Employees, in the course of their employment, will often have broad access to company files. If employees are terminated or seek other employment, such access can become problematic. Indeed, companies store sensitive and commercially valuable information on their servers. Employee misuse of these files can substantially weaken a company’s economic viability and threaten its progress. In a recent court decision, the United States District Court for the Northern District of California held that a former employee who accessed an employer’s servers using his login information was not liable for unlawful hacking. The court explained that the employee had not violated the Computer Fraud and Abuse Act (“CFAA”) or the California Comprehensive Computer Data Access and Fraud Act (“CDAFA”).
What is the holding in Enki Corporation v. Freedman?
According to the record, Enki Corporation had entered into a contract with Zuora to provide certain consulting and information technology services. As part of these services, Enki installed a computer resource and performance monitor on Zuora’s network. Additionally, Enki contracted with Keith Freedman, a former employee, to provide consulting services for Zuora. Enki subsequently terminated its contract with Freedman when it discovered that Freedman was speaking negatively about Enki’s services. Freedman had also accessed the monitor Enki installed on Zuora’s network using his employee login to download Enki’s proprietary information (e.g., private company files and data) from the servers. The court held that this did not violate the CFAA because Enki had failed to show that Freedman accessed the computer system without authorization. Since the CFAA is aimed at regulated access to protected data, not the misuse of such data, where employers lawfully access servers, there is no CFAA violation. As for the CDAFA claims, the court also did not find a violation because Freedman did not have to “hack” into the system because he did not have to override a computer code. He simply logged in using his employee login information.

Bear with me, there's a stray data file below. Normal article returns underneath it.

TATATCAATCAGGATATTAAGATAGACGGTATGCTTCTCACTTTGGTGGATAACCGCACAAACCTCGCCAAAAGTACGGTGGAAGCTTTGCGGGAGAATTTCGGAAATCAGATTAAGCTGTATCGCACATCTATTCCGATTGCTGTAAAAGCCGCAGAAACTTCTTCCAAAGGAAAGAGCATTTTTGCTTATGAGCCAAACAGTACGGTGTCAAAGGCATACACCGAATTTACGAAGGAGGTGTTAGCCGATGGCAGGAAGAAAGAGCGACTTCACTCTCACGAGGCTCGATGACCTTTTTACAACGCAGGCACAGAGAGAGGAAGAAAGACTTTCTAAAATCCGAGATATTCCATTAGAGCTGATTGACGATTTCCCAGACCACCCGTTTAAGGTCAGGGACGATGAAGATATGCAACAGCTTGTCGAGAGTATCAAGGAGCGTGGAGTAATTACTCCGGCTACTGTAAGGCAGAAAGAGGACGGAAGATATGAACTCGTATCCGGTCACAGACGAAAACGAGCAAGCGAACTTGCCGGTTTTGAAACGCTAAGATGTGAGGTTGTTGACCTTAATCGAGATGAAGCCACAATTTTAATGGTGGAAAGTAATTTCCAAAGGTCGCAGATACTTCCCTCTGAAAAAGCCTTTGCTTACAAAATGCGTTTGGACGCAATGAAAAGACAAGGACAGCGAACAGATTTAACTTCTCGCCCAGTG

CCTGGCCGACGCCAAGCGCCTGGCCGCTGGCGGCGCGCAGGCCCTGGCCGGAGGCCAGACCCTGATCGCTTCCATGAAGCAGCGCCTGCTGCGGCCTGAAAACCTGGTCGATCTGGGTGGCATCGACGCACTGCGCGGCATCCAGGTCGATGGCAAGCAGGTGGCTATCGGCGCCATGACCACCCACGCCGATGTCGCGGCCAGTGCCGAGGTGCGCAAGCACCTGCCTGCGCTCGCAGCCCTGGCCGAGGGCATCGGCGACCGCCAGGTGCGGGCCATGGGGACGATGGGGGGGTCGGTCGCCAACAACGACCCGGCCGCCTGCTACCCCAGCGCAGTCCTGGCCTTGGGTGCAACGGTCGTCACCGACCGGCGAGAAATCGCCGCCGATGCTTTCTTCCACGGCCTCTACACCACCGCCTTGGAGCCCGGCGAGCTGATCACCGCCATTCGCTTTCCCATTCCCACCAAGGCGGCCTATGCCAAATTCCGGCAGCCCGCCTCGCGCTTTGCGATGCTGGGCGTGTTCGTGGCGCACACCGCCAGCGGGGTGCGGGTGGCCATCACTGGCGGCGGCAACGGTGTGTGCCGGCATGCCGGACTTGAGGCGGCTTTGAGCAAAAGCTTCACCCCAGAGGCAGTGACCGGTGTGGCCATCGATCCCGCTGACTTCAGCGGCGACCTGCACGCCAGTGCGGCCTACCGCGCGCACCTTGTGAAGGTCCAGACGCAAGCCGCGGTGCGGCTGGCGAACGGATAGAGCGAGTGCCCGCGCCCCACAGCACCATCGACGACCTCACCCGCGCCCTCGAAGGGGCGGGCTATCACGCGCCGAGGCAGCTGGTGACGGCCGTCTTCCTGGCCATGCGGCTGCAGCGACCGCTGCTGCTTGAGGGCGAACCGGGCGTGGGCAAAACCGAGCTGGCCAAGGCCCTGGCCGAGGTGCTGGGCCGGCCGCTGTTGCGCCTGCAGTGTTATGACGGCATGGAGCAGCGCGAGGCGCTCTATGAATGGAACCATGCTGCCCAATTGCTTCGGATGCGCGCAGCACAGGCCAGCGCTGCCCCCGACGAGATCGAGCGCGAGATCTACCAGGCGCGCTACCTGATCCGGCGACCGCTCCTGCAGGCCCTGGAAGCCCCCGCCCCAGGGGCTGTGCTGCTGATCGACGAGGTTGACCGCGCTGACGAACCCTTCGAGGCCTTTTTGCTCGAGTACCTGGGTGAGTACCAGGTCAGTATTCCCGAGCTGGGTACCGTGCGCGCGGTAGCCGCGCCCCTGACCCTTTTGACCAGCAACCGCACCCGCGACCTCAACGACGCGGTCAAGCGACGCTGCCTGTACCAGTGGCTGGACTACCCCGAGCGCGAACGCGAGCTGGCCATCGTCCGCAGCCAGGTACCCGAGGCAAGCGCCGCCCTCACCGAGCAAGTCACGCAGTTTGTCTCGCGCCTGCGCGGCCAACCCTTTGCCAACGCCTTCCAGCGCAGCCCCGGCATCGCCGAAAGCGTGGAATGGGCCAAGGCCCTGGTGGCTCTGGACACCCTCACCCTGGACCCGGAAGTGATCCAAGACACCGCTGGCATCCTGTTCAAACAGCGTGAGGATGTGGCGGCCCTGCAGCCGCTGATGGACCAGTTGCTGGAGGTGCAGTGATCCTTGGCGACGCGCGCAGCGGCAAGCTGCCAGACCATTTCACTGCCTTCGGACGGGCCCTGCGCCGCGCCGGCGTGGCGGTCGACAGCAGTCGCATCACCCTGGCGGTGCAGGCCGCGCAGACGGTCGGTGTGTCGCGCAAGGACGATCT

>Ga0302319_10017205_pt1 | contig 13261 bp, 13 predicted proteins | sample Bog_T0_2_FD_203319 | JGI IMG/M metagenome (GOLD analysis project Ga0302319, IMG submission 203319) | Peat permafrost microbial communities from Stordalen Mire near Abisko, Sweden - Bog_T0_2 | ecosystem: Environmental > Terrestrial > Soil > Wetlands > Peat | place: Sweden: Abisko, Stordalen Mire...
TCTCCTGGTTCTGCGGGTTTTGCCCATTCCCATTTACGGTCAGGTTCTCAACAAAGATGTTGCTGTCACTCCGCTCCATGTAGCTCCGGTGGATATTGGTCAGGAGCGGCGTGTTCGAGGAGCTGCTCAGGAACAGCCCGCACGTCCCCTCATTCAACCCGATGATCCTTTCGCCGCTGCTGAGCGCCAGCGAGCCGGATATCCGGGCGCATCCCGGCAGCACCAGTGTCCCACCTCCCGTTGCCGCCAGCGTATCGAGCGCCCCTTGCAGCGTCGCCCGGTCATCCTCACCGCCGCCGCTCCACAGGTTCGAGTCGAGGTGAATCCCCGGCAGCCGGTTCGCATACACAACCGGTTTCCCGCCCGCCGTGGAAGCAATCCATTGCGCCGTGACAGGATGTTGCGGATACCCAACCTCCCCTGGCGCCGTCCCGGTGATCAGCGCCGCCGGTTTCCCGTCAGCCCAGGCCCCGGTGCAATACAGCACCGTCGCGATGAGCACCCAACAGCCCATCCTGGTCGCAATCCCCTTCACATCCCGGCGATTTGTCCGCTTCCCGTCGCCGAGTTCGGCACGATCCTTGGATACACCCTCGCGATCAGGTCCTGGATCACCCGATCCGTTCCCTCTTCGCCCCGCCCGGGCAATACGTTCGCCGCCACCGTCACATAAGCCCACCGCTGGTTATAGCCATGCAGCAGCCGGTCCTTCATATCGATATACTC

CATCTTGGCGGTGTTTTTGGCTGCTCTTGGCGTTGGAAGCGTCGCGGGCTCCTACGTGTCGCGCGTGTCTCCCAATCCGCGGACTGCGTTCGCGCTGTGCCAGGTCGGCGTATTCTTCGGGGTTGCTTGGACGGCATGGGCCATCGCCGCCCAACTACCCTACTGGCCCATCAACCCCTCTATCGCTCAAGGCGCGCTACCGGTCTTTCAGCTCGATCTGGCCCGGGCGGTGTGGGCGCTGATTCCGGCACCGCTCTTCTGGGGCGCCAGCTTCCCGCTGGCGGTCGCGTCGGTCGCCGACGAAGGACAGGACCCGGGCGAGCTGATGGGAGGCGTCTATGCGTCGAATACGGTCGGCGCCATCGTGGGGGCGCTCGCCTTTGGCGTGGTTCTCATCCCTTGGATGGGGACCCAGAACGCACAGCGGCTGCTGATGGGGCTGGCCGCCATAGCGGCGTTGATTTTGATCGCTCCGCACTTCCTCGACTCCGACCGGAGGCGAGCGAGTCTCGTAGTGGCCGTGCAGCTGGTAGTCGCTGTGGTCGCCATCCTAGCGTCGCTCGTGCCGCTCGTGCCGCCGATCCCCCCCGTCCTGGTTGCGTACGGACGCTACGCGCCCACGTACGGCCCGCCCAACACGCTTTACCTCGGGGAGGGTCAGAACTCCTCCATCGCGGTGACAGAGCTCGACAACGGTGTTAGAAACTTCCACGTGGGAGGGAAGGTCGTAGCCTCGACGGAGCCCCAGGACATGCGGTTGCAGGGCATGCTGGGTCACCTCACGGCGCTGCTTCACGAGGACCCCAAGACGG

What do the CFAA and CDAFA establish?
Congress enacted the Computer Fraud and Abuse Act as an amendment to expand the scope of computer fraud law, codified under 18 U.S.C. section 1030. Under the CFAA, access to a computer, “without authorization or exceeding authorized access” is a criminal offense. The California Comprehensive Computer Data Access and Fraud Act, codified under Penal Code section 502, protects against “tampering, interference, damage, and unauthorized access to lawfully created computer data and computer systems.” Major violations of CDAFA may lead to fines of up to $10,000 and three years in prison. Both of these statutes allow employers to seek legal remedies against employees who misappropriate company information. However, the district court’s decision in Enki Corporation v. Freedman now shows that employees actually enjoy a higher degree of protection.
At our law firm, we help inform businesses and individuals about the various laws and regulations that apply to information technology frameworks and authorized access. Whether you are an employee or an employer, you may contact us to discuss with an attorney how the legal standards discussed above affect you.